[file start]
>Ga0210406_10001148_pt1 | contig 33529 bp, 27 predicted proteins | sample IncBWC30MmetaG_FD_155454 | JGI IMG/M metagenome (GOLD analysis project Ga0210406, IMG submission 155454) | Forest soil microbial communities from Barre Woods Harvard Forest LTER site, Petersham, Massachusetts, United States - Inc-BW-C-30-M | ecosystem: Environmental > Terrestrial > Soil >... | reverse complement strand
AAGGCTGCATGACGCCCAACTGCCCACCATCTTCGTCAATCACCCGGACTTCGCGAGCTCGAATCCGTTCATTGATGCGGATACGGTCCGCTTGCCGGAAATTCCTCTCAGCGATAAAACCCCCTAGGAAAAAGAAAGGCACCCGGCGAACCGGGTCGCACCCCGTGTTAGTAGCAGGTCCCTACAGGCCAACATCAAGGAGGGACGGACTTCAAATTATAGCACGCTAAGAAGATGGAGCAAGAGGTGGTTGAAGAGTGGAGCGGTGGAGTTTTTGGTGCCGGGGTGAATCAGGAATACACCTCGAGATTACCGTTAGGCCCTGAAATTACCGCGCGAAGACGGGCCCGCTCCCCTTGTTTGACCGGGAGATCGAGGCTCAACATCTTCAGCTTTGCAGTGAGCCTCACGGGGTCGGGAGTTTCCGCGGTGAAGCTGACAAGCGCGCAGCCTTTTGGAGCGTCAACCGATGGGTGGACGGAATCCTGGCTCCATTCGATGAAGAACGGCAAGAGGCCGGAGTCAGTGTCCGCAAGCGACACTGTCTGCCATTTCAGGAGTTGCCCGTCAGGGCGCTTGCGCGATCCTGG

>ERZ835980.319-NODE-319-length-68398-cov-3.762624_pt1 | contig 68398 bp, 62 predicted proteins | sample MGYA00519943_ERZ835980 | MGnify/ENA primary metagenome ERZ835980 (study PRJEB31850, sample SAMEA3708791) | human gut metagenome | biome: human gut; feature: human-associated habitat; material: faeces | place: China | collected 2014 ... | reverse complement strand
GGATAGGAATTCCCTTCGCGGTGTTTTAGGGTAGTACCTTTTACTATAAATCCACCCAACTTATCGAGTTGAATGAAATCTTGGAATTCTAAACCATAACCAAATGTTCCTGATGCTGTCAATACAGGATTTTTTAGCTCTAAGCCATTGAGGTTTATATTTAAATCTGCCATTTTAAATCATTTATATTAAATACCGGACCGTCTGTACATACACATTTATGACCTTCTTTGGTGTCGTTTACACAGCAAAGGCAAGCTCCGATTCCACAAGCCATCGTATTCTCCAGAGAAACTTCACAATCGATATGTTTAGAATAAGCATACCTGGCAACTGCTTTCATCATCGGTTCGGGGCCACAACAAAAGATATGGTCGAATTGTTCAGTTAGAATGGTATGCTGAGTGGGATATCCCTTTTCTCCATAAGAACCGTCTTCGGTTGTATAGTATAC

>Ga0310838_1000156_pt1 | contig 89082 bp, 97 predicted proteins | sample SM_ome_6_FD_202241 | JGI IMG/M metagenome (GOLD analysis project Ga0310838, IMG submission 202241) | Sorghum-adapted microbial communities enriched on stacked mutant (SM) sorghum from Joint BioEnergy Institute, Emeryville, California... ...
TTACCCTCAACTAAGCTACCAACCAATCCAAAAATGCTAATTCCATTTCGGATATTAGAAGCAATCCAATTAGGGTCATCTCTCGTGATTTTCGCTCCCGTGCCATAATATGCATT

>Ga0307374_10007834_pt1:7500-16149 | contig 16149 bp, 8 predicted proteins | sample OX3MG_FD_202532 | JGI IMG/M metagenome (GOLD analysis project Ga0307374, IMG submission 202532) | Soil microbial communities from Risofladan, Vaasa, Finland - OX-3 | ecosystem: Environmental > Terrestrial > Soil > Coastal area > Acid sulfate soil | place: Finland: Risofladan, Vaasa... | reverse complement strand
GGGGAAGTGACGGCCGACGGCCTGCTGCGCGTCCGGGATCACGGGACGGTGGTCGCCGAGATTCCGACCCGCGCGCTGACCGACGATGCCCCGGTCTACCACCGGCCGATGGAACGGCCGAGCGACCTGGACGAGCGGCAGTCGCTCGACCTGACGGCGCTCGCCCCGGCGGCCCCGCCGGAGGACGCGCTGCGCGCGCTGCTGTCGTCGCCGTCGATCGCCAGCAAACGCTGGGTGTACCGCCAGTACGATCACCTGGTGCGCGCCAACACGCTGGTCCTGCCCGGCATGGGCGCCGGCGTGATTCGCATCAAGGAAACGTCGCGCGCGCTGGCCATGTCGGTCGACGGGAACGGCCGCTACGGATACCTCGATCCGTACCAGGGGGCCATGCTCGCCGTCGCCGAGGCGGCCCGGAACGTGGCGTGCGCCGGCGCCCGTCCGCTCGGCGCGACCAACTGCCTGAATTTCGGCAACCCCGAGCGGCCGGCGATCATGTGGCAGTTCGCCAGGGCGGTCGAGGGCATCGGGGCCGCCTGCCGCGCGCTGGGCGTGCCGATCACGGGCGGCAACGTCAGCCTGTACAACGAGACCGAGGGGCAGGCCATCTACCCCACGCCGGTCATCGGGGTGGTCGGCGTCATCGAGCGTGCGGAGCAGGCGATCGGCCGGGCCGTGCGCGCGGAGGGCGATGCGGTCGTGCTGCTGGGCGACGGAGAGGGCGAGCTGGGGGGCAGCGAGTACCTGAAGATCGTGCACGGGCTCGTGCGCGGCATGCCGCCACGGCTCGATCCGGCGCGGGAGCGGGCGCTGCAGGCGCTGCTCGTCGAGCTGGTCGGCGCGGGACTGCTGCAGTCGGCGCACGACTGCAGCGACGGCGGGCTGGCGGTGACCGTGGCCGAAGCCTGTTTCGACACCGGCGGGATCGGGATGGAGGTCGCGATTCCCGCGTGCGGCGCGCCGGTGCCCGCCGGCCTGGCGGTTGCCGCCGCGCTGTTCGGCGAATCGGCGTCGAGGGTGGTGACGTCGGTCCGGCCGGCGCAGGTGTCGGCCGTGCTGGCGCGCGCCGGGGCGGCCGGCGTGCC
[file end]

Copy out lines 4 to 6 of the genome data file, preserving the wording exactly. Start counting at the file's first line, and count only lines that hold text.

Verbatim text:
GGATAGGAATTCCCTTCGCGGTGTTTTAGGGTAGTACCTTTTACTATAAATCCACCCAACTTATCGAGTTGAATGAAATCTTGGAATTCTAAACCATAACCAAATGTTCCTGATGCTGTCAATACAGGATTTTTTAGCTCTAAGCCATTGAGGTTTATATTTAAATCTGCCATTTTAAATCATTTATATTAAATACCGGACCGTCTGTACATACACATTTATGACCTTCTTTGGTGTCGTTTACACAGCAAAGGCAAGCTCCGATTCCACAAGCCATCGTATTCTCCAGAGAAACTTCACAATCGATATGTTTAGAATAAGCATACCTGGCAACTGCTTTCATCATCGGTTCGGGGCCACAACAAAAGATATGGTCGAATTGTTCAGTTAGAATGGTATGCTGAGTGGGATATCCCTTTTCTCCATAAGAACCGTCTTCGGTTGTATAGTATAC

>Ga0310838_1000156_pt1 | contig 89082 bp, 97 predicted proteins | sample SM_ome_6_FD_202241 | JGI IMG/M metagenome (GOLD analysis project Ga0310838, IMG submission 202241) | Sorghum-adapted microbial communities enriched on stacked mutant (SM) sorghum from Joint BioEnergy Institute, Emeryville, California... ...
TTACCCTCAACTAAGCTACCAACCAATCCAAAAATGCTAATTCCATTTCGGATATTAGAAGCAATCCAATTAGGGTCATCTCTCGTGATTTTCGCTCCCGTGCCATAATATGCATT